Fourth-Grade Yeshivah Boys Make Kiddush Hashem at Military Base

A recent photo of Y.T.E. fourth grade class
A recent photo of Y.T.E. fourth grade class

A class of fourth-graders visiting a U.S. Army base in Brooklyn last week performed what the Menahel of one of Boro Park’s oldest yeshivos called a kiddush Hashem the likes of which he hadn’t seen during his 40 years in chinuch.

Rabbi Yaakov Rawicki, the longtime Menahel of Yeshiva Tiferes Elimelech, said that he was “floored” when the secular studies teacher came to give him a “nachas report.”

The teacher, Mrs. Zieger, took her fourth-grade class last Monday on a tour of the U.S. Army base at Fort Hamilton. A guide showed them around the base, and then said he would show them a video of the base’s history. The entire class, to a boy, immediately covered their eyes.

“He took them into a room,” Rabbi Rawicki recalled, “and said, ‘Now I’m going to show you a DVD of everything that happened here.’ The kids sat down in their seats and put their hands in front of their eyes, [in essence saying] ‘We are not going to watch the video. We are not going to watch anything that’s shown through the internet.’”

The teacher tried coaxing the students, saying that she had gone over the video beforehand to make sure that there was nothing inappropriate in it. She assured them that the film was fine to watch.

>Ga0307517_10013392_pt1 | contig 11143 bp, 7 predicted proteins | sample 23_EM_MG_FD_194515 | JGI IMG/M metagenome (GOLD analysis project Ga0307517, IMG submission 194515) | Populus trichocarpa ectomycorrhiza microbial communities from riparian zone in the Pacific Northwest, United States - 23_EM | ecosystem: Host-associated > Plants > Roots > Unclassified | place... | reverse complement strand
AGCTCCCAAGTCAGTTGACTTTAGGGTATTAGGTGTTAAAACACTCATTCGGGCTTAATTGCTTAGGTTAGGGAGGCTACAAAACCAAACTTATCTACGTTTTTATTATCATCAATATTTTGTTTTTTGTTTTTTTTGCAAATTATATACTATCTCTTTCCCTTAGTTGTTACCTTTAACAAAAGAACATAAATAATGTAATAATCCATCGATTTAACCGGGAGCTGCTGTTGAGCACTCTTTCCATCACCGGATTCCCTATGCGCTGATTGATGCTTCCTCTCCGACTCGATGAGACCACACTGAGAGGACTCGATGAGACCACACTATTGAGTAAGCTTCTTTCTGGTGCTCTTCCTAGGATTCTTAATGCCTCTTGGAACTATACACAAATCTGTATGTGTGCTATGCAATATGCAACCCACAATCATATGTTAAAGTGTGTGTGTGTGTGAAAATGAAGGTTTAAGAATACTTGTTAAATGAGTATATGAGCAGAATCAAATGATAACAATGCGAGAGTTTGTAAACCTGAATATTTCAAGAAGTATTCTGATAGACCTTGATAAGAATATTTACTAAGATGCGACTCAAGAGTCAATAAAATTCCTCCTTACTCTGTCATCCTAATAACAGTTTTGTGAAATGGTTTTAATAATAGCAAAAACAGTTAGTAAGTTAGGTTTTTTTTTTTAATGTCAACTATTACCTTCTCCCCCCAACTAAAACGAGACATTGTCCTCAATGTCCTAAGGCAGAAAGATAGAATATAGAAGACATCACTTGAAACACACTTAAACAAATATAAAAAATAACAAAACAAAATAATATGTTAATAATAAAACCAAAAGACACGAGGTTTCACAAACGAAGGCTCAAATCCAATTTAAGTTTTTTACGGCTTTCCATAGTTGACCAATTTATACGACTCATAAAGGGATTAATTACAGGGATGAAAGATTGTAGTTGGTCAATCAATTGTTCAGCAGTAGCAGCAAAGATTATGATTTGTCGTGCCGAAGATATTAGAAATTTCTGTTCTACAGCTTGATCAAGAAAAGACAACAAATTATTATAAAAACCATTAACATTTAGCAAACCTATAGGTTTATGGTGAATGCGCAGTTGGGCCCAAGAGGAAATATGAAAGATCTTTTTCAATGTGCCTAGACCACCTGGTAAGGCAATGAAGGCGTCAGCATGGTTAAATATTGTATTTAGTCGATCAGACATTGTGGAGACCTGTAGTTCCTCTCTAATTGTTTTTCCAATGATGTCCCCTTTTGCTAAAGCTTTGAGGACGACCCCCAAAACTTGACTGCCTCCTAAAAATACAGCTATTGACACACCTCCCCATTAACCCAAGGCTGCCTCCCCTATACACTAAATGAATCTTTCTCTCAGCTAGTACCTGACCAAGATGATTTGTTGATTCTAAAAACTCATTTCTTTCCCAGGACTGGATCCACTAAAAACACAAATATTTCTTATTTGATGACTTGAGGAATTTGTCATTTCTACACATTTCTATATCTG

The approximately 30 boys did not relent.

“We signed a ‘Kedoshim Tehiyu’ [form] that we are not going to look at anything shown on the internet,” they told Mrs. Rieger. “And this is shown on a computer that has the internet.”

The teacher then approached the officer who prepared the video, and it was only after he guaranteed to the children that the DVD was shown on a player — and not on a computer — that they agreed to watch it.

“I was floored!” said Rabbi Rawicki. “The gevurah of a child to resist [and say], ‘I am not interested in watching this.’ They were so attentive and so interested until then, and all of a sudden — like the switch went off.”

The beloved Menahel said over his long career he has heard of talmidim resisting pressures or similar challenges. But what happened last week stands out.

“People say this can’t be done,” Rabbi Rawicki said. “But we are not a chassidishe yeshivah that we can just say we are not going to touch this. We are a typical American yeshivah.”